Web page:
Comparing the effect of protein quality on satiety and energy intake between egg and cereal breakfast, following a reduced calorie diet



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Background: Eggs have been shown favorable satiating characteristics in breakfast from its high-quality protein, and egg breakfast enhanced weight loss in a low-calorie diet. However, limited study investigated the satiety effect of eggs when combining the high-quality protein feature and weight loss diet. In this study, we compared the Egg Breakfast (EB) containing high quality protein with Cereal Breakfast (CB) in a reduced calorie diet, to investigate the effect on satiety. A pilot study has shown inconclusive results; therefore, we expanded the sample size to investigate our hypotheses in this study. Methods: This was a two-week crossover study with 2 experiments. In each experiment, 20 sedentary women (18-44y old) who were overweight or obese (BMI 25.0-39.9) but otherwise healthy, were recruited. They visited the clinic daily to receive in random order either EB or CB each for one week and then reversed to CB or EB for another week. The two breakfasts were similar in energy density and macronutrients but differed in protein quality (mainly egg protein vs wheat protein). The two experiments were different in test days: Day 7 & 14. During the test days in Experiment 1, blood draw (to measure GLP-1, PYY, ghrelin; and glucose & insulin) and satiety questionnaire using Visual Analog Scale (VAS) were included at 6 time points (-30, 30, 60, 90, 120, and 180min), before and after the breakfast; at the last time point 240min, the last VAS was provided, followed by ad libitum lunch. Besides, ad libitum dinner was provided 4 hours after lunch. In Experiment 2, all the procedures were the same except: there were no blood draw and dinner; tempting food brownie was included in lunch. We had a pilot study with 10 samples sizes per experiment, and we combined these data for final analysis. In addition, secondary outcomes from Body Composition Questionnaire were included to measure desired weight loss and self-reported bias of height, weight and body fat percentage. Results: 20 subjects (n=10/experiment) from the pilot study were combined for analysis, resulting in 30 subjects in each experiment. Area under the curve (AUC) for each VAS factor (hunger, thirst, fullness, nausea, and the amount that could be further eaten) and blood compounds were compared between 2 breakfasts using a linear mixed effect model, adjusting for subject and visit. In experiment 1, there was no significant difference in: appetite hormones GLP-1, PYY, and ghrelin; glucose and insulin levels; subjective satiety measure from VAS; and energy intake at lunch and dinner. There was no evidence of carry-over effects. In experiment 2, EB showed significantly more fullness (p=0.038); while other factors from VAS were not significantly different. Energy intake of lunch and brownies were not different either. There was no evidence of carry-over effects. Reported body fat composition was 7.61% significantly lower than the measured value (p=2.156*10^ (-4)), but height and weight were not different. 90% of the participants intended to lose weight and their ideal weight loss ranges from 5.4kg to 34.1kg (7.13%-38.53%), which is over expected compared to the lifestyle intervention, and only comparable to bariatric surgery. Conclusions: Our study showed that high protein quality from EB induced more feeling of fullness, but did not reflect on appetite hormones and following energy intake.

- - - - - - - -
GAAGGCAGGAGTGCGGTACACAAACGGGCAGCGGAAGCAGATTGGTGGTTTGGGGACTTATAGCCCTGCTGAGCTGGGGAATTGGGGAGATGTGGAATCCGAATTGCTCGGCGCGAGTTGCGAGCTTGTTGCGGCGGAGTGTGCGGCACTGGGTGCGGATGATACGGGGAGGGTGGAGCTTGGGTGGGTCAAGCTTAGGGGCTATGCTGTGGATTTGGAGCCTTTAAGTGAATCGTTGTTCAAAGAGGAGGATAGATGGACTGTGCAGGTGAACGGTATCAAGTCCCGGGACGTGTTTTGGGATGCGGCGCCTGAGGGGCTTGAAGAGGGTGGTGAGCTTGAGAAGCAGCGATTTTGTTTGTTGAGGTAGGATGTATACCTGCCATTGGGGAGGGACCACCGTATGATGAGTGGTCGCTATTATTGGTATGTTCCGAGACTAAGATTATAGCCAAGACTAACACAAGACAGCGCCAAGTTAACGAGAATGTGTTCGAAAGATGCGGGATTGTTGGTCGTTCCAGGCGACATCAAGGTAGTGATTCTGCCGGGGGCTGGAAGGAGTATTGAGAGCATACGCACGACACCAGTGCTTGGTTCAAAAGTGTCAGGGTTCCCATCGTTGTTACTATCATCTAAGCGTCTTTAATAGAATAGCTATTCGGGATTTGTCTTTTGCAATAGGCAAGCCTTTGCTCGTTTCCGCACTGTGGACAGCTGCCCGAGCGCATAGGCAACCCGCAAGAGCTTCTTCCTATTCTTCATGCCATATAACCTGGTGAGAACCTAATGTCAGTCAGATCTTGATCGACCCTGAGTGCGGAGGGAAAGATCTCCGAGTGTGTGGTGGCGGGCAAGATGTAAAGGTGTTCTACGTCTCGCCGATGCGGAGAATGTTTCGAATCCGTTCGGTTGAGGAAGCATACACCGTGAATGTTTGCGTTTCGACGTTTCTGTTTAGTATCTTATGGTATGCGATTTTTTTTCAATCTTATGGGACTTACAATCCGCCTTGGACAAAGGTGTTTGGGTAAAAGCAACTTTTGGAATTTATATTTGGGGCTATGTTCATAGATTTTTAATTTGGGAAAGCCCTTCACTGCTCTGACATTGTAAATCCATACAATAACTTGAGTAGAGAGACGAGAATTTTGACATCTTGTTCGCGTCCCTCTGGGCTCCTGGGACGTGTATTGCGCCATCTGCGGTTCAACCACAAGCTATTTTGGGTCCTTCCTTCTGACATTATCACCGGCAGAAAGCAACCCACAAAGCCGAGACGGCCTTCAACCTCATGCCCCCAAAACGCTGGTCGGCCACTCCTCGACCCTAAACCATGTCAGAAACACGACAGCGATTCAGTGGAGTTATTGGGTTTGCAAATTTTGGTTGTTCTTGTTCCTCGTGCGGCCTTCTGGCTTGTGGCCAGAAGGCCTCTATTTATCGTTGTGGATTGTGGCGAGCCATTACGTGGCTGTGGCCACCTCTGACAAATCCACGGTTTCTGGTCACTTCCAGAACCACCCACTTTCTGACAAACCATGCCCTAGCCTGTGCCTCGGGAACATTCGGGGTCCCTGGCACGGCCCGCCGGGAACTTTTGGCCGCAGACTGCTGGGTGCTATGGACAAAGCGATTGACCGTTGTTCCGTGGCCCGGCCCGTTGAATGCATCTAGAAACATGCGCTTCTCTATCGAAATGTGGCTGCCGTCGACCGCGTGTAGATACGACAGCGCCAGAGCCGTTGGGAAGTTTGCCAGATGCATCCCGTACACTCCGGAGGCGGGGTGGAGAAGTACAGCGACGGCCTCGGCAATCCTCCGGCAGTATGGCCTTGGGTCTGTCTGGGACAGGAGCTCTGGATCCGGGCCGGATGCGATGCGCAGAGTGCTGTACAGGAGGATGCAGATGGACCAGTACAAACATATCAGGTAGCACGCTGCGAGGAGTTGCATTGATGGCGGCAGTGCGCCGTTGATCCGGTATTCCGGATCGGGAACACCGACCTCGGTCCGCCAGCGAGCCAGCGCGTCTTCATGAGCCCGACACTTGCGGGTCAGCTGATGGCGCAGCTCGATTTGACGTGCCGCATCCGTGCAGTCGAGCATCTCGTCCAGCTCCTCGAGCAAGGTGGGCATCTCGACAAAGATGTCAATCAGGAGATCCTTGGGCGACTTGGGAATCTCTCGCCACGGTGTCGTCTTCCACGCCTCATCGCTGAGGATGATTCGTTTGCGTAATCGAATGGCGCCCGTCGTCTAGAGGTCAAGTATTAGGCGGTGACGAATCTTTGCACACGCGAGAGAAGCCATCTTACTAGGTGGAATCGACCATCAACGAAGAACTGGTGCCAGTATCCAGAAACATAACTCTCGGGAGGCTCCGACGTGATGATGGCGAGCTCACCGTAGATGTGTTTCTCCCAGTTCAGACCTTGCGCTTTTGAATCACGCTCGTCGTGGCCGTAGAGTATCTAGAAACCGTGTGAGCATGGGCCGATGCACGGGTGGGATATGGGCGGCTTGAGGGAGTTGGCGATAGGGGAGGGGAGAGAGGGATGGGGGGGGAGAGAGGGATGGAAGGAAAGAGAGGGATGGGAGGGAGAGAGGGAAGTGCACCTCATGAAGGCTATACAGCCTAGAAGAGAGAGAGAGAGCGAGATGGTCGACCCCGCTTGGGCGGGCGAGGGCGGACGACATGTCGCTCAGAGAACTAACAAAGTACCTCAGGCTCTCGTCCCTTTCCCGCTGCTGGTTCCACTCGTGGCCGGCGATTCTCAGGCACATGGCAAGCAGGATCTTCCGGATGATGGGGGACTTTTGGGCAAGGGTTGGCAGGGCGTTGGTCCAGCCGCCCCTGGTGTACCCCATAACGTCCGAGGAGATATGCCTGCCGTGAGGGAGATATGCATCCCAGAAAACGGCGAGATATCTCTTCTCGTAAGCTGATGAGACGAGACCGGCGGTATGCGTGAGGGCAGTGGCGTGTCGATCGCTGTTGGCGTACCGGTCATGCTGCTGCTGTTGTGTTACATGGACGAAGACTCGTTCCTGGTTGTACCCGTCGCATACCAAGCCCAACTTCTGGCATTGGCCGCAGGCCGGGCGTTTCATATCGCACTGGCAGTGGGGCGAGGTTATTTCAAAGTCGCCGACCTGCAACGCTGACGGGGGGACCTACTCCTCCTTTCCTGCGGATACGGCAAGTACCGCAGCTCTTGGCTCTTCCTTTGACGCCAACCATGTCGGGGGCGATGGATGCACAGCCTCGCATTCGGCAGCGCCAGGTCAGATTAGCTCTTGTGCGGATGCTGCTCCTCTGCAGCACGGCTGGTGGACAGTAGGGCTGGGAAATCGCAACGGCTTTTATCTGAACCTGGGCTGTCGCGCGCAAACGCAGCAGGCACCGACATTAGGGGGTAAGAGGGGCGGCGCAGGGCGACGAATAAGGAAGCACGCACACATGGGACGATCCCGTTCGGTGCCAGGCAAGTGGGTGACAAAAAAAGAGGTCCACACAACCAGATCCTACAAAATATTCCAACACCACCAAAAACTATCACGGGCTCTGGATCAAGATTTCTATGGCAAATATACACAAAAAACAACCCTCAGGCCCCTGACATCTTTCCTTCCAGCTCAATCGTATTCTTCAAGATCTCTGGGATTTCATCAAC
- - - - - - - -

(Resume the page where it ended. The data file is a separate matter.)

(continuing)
Protein quality, Satiety